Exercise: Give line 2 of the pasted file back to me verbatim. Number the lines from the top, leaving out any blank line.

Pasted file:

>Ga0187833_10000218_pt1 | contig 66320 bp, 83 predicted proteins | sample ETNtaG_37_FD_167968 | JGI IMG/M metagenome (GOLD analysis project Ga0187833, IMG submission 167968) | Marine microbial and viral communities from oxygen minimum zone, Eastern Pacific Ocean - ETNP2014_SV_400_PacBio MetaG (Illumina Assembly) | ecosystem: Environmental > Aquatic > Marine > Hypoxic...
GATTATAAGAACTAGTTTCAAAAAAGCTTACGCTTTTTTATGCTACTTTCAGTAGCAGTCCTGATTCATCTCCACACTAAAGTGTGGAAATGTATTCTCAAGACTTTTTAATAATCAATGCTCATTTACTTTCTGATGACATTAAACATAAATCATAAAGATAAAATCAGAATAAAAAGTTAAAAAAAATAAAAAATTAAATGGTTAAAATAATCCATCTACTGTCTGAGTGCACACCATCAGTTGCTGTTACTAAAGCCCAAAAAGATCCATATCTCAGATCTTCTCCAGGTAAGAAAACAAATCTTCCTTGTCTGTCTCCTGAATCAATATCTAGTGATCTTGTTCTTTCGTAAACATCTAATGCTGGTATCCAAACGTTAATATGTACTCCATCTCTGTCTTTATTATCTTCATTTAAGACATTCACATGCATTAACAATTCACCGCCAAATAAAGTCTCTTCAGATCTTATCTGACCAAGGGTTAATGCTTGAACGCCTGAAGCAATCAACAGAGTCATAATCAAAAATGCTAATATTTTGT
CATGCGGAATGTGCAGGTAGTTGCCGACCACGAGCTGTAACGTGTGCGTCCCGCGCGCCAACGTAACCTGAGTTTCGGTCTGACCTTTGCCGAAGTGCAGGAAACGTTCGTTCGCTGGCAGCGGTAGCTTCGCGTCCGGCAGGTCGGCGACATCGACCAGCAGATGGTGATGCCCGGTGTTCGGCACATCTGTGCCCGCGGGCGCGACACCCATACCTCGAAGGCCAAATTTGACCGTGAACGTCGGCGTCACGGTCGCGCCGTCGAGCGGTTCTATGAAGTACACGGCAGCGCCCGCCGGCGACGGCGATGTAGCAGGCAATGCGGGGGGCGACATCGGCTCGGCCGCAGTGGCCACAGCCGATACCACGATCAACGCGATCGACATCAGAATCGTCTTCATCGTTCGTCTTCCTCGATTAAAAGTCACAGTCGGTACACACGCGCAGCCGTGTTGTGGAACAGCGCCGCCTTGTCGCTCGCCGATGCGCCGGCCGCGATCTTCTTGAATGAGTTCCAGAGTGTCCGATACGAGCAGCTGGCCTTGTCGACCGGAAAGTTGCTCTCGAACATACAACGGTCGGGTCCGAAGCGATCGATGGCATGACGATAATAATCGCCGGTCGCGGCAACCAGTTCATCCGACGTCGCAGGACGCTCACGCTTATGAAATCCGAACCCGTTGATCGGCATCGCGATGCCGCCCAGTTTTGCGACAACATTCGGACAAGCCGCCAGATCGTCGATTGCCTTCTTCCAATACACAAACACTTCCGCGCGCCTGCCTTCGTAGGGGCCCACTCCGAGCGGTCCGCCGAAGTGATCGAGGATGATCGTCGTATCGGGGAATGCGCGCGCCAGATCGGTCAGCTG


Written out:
GATTATAAGAACTAGTTTCAAAAAAGCTTACGCTTTTTTATGCTACTTTCAGTAGCAGTCCTGATTCATCTCCACACTAAAGTGTGGAAATGTATTCTCAAGACTTTTTAATAATCAATGCTCATTTACTTTCTGATGACATTAAACATAAATCATAAAGATAAAATCAGAATAAAAAGTTAAAAAAAATAAAAAATTAAATGGTTAAAATAATCCATCTACTGTCTGAGTGCACACCATCAGTTGCTGTTACTAAAGCCCAAAAAGATCCATATCTCAGATCTTCTCCAGGTAAGAAAACAAATCTTCCTTGTCTGTCTCCTGAATCAATATCTAGTGATCTTGTTCTTTCGTAAACATCTAATGCTGGTATCCAAACGTTAATATGTACTCCATCTCTGTCTTTATTATCTTCATTTAAGACATTCACATGCATTAACAATTCACCGCCAAATAAAGTCTCTTCAGATCTTATCTGACCAAGGGTTAATGCTTGAACGCCTGAAGCAATCAACAGAGTCATAATCAAAAATGCTAATATTTTGT